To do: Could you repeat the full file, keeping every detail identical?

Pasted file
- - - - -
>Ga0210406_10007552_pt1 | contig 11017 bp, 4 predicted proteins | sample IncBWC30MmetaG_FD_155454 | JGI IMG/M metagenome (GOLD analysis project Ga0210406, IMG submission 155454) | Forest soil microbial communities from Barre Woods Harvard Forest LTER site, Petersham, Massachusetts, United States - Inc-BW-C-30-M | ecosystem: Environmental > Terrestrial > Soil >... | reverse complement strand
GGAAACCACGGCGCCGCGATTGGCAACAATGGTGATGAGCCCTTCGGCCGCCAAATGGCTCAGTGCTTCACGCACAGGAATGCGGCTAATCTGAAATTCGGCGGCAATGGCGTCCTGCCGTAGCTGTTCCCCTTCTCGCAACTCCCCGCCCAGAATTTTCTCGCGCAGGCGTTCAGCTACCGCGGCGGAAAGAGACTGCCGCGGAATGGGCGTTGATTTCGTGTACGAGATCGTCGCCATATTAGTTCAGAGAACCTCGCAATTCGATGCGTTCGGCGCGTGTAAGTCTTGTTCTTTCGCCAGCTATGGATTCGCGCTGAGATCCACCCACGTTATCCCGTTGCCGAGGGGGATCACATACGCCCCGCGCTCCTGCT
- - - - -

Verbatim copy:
>Ga0210406_10007552_pt1 | contig 11017 bp, 4 predicted proteins | sample IncBWC30MmetaG_FD_155454 | JGI IMG/M metagenome (GOLD analysis project Ga0210406, IMG submission 155454) | Forest soil microbial communities from Barre Woods Harvard Forest LTER site, Petersham, Massachusetts, United States - Inc-BW-C-30-M | ecosystem: Environmental > Terrestrial > Soil >... | reverse complement strand
GGAAACCACGGCGCCGCGATTGGCAACAATGGTGATGAGCCCTTCGGCCGCCAAATGGCTCAGTGCTTCACGCACAGGAATGCGGCTAATCTGAAATTCGGCGGCAATGGCGTCCTGCCGTAGCTGTTCCCCTTCTCGCAACTCCCCGCCCAGAATTTTCTCGCGCAGGCGTTCAGCTACCGCGGCGGAAAGAGACTGCCGCGGAATGGGCGTTGATTTCGTGTACGAGATCGTCGCCATATTAGTTCAGAGAACCTCGCAATTCGATGCGTTCGGCGCGTGTAAGTCTTGTTCTTTCGCCAGCTATGGATTCGCGCTGAGATCCACCCACGTTATCCCGTTGCCGAGGGGGATCACATACGCCCCGCGCTCCTGCT